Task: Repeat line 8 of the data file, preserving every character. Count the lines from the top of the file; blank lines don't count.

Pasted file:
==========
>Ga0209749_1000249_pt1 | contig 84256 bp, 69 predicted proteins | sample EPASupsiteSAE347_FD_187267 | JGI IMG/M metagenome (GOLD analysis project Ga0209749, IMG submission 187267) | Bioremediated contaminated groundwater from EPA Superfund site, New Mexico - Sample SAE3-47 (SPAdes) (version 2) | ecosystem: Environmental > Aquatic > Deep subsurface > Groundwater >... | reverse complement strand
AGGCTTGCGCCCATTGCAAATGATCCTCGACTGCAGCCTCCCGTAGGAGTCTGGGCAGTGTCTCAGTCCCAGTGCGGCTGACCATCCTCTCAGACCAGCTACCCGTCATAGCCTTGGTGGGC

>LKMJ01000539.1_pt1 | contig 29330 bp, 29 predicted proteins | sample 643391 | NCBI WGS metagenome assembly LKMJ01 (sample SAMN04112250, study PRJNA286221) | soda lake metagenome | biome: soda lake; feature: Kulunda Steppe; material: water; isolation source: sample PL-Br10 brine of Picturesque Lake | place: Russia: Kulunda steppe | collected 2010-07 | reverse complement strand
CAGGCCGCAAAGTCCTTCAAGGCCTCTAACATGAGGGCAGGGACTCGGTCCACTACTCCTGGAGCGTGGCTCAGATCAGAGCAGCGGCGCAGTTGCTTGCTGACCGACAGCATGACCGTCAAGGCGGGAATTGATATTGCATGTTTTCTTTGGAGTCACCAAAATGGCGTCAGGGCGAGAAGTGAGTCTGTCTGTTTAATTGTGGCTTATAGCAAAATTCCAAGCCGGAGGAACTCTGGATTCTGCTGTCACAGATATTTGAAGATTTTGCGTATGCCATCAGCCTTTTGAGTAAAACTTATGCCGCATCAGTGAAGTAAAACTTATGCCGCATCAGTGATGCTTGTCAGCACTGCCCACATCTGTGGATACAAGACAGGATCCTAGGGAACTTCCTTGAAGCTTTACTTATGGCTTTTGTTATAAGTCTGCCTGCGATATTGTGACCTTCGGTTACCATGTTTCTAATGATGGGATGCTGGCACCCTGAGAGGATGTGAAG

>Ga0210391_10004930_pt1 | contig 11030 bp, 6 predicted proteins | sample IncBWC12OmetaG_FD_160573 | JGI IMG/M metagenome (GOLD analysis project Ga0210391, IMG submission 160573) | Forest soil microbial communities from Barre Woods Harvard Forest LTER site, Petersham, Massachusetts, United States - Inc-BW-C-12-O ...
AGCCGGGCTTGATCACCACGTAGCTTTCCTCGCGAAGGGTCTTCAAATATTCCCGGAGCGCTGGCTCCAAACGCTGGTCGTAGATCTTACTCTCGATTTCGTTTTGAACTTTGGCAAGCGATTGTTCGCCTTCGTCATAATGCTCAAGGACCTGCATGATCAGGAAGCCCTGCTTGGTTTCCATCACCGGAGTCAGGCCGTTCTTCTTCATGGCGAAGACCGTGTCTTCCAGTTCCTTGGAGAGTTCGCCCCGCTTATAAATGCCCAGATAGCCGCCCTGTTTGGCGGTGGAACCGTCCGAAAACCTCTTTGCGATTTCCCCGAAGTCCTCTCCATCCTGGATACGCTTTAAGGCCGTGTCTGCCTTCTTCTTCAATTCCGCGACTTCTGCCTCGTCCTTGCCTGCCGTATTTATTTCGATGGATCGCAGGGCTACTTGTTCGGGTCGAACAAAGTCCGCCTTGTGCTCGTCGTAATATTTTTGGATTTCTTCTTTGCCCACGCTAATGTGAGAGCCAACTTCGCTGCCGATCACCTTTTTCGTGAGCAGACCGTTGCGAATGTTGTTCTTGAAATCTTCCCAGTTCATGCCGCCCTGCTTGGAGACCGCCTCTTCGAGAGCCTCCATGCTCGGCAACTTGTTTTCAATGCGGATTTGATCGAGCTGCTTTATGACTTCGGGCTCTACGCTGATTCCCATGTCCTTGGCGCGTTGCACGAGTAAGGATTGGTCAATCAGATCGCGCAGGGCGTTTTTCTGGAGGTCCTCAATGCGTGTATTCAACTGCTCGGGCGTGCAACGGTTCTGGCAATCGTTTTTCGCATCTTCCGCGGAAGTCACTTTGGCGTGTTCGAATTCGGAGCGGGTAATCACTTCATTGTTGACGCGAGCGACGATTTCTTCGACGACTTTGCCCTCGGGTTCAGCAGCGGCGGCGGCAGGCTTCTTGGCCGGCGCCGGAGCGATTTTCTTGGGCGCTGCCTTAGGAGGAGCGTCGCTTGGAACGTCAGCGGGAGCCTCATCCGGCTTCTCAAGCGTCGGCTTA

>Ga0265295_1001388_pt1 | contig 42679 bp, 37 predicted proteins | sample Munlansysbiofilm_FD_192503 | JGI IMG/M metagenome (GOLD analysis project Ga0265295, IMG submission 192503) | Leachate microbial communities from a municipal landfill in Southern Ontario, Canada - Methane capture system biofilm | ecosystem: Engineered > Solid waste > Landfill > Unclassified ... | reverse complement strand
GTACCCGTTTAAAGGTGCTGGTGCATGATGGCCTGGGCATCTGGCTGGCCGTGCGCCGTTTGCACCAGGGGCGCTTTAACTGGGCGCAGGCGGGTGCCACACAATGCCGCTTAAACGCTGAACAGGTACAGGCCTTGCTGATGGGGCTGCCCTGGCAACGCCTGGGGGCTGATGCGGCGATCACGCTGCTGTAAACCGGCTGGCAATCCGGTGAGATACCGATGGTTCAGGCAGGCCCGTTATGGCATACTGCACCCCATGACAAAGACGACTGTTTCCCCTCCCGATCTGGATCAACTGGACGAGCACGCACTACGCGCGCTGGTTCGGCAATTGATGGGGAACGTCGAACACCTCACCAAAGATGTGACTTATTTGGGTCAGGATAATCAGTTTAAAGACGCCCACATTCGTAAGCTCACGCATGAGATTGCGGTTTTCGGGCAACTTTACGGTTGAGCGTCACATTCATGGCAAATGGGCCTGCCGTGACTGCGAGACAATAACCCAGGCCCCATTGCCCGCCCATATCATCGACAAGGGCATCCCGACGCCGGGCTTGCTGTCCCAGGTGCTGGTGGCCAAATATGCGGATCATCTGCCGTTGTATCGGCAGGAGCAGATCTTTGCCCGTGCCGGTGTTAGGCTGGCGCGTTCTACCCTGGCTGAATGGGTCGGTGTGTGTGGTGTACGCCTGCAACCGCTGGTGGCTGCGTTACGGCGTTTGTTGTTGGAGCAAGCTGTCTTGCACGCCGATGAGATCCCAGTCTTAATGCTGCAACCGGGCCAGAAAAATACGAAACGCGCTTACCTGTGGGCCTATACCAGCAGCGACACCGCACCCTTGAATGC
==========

GTACCCGTTTAAAGGTGCTGGTGCATGATGGCCTGGGCATCTGGCTGGCCGTGCGCCGTTTGCACCAGGGGCGCTTTAACTGGGCGCAGGCGGGTGCCACACAATGCCGCTTAAACGCTGAACAGGTACAGGCCTTGCTGATGGGGCTGCCCTGGCAACGCCTGGGGGCTGATGCGGCGATCACGCTGCTGTAAACCGGCTGGCAATCCGGTGAGATACCGATGGTTCAGGCAGGCCCGTTATGGCATACTGCACCCCATGACAAAGACGACTGTTTCCCCTCCCGATCTGGATCAACTGGACGAGCACGCACTACGCGCGCTGGTTCGGCAATTGATGGGGAACGTCGAACACCTCACCAAAGATGTGACTTATTTGGGTCAGGATAATCAGTTTAAAGACGCCCACATTCGTAAGCTCACGCATGAGATTGCGGTTTTCGGGCAACTTTACGGTTGAGCGTCACATTCATGGCAAATGGGCCTGCCGTGACTGCGAGACAATAACCCAGGCCCCATTGCCCGCCCATATCATCGACAAGGGCATCCCGACGCCGGGCTTGCTGTCCCAGGTGCTGGTGGCCAAATATGCGGATCATCTGCCGTTGTATCGGCAGGAGCAGATCTTTGCCCGTGCCGGTGTTAGGCTGGCGCGTTCTACCCTGGCTGAATGGGTCGGTGTGTGTGGTGTACGCCTGCAACCGCTGGTGGCTGCGTTACGGCGTTTGTTGTTGGAGCAAGCTGTCTTGCACGCCGATGAGATCCCAGTCTTAATGCTGCAACCGGGCCAGAAAAATACGAAACGCGCTTACCTGTGGGCCTATACCAGCAGCGACACCGCACCCTTGAATGC